Today I want to touch a topic that is being actively discussed on LinkedIn in the form of posts, comments, etc. and is probably a bit of a controversial one.
Why people pitch in the 1st message?
Let me be straight-forward before I even start - I am not blaming or judging anybody or trying to put them in a bad light, this is more of my personal opinion... but not only mine.
Well, the answer is easy - It is easier to pitch immediately and see what happens. This becomes handy especially if one is doing outreach on scale, say 100+ prospects per day. And to tell you the truth, it might work every now and then, but the conversion will be 1 from 2,000 or so. On the other hand, the conversion rate of annoyed people will boost, for sure.
The other reason that I find out is the use of automation tools. You cannot really have a meaningful conversation with a person through an automation tool. The tools are not so smart yet. Maybe in the future, but not now, that's for sure. So, again, it's easier to setup the "drip" campaign in the tool to send out messages. Some tools are at least smart enough to detect and answer and stop the sequence, however, from what I have seen recently, some even don't detect that. A guy was pitching me in the 1st message recently, I replied, not a yes or no answer, and 2 days later I receive a "reminder" to answer that initial message. Come on, at least use a decent tool. By the way, they were offering to audit my servers... Guess what, I do not even have my own servers).
Without giving exact names, of course, but I have seen many reputable digital agencies construct an outbound strategy for a customer where all they do is pitch. Again, I do understand it's easier. But easier does not mean better, right?
Things seem to get even worse. Literally yesterday I received a connection request where I was being pitched. Yes, pitching in the connection request message. I guess technically cannot get worse than that. (OK, with this one I think I am blaming somewhat).
Even without a pitch, 9 out of 10 connection requests are sales oriented, but still people are willing to engage in a meaningful conversation. This does not mean if you don't pitch, everybody will respond. Even with a good structure you will most likely end up having anywhere from 25-65% response rate.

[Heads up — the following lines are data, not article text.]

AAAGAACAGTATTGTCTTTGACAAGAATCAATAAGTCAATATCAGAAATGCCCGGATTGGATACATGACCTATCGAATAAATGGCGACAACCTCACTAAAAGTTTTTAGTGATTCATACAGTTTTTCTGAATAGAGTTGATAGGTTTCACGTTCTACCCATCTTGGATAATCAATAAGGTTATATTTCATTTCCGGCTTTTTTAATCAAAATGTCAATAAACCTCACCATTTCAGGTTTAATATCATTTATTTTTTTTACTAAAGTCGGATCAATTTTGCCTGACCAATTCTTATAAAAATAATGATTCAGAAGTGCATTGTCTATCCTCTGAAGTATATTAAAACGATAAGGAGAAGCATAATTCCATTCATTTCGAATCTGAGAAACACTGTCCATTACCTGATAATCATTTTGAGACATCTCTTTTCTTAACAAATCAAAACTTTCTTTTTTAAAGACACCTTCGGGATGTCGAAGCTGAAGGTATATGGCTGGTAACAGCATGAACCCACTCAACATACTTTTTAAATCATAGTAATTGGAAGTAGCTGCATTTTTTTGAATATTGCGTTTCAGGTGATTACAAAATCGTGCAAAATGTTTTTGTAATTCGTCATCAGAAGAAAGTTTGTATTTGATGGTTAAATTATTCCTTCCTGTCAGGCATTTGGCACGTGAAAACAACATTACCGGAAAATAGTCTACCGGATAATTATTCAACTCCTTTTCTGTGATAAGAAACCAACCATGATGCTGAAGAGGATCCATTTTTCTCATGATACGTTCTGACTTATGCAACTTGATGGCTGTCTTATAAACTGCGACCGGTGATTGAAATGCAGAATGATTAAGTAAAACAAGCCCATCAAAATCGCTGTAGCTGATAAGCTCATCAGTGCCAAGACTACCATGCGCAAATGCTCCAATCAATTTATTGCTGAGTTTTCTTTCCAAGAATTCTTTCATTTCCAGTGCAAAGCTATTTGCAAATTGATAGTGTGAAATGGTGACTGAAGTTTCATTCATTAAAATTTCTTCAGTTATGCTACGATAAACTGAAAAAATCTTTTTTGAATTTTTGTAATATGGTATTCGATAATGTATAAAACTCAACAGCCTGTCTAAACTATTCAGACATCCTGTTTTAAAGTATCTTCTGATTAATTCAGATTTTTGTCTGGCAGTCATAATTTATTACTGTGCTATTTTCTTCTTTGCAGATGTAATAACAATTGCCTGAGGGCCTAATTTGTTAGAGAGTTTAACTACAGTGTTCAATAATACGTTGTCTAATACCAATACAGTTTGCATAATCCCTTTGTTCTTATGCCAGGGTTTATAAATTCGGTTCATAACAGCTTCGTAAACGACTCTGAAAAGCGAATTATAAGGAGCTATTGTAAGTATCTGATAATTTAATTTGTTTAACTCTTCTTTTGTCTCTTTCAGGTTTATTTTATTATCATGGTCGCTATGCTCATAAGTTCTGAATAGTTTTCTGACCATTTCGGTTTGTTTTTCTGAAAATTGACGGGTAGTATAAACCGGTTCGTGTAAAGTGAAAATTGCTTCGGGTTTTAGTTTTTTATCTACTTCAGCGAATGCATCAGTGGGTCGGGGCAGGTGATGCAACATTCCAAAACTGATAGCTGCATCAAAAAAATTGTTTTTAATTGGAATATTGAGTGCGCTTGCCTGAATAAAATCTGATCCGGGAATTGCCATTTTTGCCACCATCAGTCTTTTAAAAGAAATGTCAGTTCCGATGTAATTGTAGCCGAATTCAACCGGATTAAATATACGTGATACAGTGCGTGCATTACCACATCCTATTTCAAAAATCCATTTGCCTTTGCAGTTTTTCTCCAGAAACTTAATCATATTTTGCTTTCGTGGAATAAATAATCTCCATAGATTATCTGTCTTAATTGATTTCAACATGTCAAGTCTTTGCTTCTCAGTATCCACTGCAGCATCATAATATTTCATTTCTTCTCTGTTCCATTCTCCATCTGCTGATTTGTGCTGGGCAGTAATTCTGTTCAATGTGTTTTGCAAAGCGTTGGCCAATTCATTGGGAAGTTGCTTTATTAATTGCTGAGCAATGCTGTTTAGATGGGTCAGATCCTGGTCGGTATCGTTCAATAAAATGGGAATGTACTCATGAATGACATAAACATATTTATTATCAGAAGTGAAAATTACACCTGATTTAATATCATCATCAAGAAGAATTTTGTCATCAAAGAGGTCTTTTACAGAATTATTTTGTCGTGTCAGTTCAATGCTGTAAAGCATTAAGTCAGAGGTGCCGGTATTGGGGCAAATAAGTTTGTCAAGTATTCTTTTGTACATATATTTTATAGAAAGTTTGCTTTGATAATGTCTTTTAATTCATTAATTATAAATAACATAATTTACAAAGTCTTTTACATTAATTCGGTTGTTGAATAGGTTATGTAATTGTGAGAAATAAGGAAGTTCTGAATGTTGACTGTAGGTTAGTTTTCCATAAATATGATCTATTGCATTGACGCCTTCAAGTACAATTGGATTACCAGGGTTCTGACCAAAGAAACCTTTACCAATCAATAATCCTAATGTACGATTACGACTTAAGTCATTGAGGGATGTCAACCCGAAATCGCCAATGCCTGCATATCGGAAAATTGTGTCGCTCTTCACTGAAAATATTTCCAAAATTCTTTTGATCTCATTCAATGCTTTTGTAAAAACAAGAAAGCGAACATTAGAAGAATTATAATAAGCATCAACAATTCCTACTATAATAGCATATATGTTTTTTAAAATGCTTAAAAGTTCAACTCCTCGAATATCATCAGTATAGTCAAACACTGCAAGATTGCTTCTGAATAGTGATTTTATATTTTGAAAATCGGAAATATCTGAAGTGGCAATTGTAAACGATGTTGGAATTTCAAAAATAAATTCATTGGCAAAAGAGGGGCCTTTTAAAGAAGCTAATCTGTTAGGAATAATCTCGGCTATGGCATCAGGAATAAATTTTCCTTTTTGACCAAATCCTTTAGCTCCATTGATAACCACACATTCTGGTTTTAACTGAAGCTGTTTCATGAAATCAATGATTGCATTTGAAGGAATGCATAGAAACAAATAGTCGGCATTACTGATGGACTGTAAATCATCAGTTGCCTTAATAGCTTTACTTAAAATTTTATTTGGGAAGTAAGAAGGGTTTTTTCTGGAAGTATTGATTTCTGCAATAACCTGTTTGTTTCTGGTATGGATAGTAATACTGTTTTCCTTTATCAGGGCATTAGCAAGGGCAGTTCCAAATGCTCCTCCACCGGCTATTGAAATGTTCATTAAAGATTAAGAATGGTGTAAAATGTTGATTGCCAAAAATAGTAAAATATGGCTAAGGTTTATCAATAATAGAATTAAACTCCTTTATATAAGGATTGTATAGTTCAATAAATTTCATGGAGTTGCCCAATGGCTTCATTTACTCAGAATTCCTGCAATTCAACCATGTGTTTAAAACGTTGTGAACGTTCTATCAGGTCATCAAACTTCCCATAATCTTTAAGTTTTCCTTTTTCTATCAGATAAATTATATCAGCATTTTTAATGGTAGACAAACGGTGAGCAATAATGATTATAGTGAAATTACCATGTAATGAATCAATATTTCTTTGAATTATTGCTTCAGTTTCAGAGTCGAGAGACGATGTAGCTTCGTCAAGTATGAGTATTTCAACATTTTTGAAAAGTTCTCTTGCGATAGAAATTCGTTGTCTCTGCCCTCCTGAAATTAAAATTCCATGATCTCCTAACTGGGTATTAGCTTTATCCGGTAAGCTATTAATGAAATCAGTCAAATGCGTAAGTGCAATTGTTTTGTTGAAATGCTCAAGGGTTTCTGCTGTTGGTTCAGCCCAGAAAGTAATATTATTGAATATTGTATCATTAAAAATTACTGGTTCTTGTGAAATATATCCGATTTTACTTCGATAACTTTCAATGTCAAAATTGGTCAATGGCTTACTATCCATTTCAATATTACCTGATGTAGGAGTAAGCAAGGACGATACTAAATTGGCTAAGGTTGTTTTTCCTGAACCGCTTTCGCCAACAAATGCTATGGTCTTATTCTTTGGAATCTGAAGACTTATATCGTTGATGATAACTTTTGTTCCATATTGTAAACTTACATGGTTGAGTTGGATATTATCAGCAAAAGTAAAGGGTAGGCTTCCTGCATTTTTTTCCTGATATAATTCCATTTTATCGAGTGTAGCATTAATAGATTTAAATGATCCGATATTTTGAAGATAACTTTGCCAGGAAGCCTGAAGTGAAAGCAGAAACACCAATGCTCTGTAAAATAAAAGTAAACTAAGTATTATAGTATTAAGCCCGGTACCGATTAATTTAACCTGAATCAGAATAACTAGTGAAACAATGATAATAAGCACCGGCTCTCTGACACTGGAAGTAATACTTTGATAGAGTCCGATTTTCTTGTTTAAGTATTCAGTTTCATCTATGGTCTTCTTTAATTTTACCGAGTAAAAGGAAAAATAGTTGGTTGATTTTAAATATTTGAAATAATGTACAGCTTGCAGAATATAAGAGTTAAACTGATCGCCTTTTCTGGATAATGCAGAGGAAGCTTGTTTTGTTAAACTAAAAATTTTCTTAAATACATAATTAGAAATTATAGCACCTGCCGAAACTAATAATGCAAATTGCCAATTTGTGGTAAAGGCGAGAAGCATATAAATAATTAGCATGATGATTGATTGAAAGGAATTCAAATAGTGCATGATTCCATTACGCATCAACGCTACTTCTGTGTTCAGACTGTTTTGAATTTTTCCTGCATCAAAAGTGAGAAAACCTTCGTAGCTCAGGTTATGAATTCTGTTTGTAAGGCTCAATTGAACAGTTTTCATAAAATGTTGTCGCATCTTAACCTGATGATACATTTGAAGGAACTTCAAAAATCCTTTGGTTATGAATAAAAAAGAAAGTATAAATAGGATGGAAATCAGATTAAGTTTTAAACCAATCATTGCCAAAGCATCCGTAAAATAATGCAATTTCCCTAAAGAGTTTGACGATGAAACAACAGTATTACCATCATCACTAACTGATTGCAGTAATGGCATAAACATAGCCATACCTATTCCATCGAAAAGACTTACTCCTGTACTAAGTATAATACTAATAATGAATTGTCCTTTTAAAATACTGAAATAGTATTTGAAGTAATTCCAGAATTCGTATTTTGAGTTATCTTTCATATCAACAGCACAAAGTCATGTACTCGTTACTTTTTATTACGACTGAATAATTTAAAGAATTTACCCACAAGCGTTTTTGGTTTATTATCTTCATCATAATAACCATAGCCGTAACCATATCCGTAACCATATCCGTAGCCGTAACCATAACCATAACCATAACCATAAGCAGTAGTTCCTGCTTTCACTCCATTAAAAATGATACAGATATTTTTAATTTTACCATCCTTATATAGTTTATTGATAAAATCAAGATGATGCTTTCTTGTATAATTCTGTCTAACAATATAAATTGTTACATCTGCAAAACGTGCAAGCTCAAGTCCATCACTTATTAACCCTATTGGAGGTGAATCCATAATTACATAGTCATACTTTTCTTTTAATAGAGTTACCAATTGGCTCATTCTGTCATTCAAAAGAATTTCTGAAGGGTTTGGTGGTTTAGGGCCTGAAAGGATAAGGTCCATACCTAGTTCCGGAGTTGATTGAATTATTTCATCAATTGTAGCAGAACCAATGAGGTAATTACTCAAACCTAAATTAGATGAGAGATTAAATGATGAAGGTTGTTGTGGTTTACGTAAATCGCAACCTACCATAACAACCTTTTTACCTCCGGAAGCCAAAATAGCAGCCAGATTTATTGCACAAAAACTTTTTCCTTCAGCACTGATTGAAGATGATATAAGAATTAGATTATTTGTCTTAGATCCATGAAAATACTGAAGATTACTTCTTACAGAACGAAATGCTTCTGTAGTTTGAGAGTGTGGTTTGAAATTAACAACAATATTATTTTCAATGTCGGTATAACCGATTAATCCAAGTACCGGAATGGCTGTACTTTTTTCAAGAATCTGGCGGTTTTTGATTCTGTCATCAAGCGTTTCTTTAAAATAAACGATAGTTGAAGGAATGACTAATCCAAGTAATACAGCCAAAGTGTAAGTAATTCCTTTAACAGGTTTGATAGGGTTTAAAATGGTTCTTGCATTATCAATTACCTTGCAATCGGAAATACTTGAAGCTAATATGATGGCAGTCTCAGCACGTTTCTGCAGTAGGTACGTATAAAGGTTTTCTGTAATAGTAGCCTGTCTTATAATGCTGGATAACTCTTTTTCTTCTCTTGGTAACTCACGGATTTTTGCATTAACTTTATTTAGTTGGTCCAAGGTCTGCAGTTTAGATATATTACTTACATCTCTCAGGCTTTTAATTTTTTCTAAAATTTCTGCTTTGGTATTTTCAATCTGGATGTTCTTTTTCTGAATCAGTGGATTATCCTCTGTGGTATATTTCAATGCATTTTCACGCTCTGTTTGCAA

LinkedIn is a great source for businesses looking to generate B2B leads but with so many "bad" experiences with sales people, more and more people are becoming more cautious and not willing to engage in a conversation. Kind of thinking out loud - maybe other lead sources are also becoming valuable? Like Facebook, Instagram, Twitter, Quora, etc.? (comment the ones you believe work best for B2B).
How should be the "pitching" done then?
I have to disappoint you here. There is no single formula or template that works for every business. I work with many businesses right now and for each one of them we construct a customized messaging sequence. However, some points to remember in short:
- to start with, send a personalized connection request. Out of practice, in 99% cases this will not impact your acceptance rate, however it will decrease the number of people clicking "I don't know this person", which is not good if you get too many of those.
- send a thank you message
- have a conversation starter in place. This should be an easy question, not too broad and not too much off the topic at the same time. I mean if you are a SaaS company, don't start a conversation about dogs.
- most importantly - have a qualifying process/questions in place. This part is crucial. E.g. you have reached out to 100 prospects which you believed were your buyer persona, but the reality is some, more likely many of those will not be qualified leads. So, do you want to make an offer when you know your service is not a good fit for that particular person or that particular person is not a good fit for your business? My answer is NO.
- Only after you qualify the lead and you are sure he is your ideal customer, go ahead with your pitch.
Email sequence vs LinkedIn messaging sequence
While typing the sub-headline I just realized this is a long topic to combine in this article, so soon I might write another one specifically on email vs LinkedIn, but to make sure this article is complete, let me briefly tell you my opinion on this.
There is a clear difference between emails and social media. Unfortunately I see many get this part wrong (at least IMHO). Emails are OK to be long to an extent, but many agencies write LinkedIn sequences like they are writing an email. LinkedIn IS NOT an email tool, this is a social media where people chat. That's it. That simple.
So, keep it short and professional but construct it in a chat-like messaging. Depending on your business and the corporate tone of voice you have, you can sometimes be more friendly and casual.
To round up - I always tend to tell my customers that no one can ever guarantee that things will work from the very first month. Imagine approaching a complete stranger on the street and trying to sell him something. You can never guarantee that right? However, based on some historical data, the expertise you have in your field and how well you are able to "talk" to your potential customers will give you an idea on your potential conversion rates. And to be clear, this process takes time and effort... but it's worth it.
So, if you found yourself in a situation when you share the same thoughts and concerns and would like to discuss it further, feel free to check our services to see how it could work for you specifically.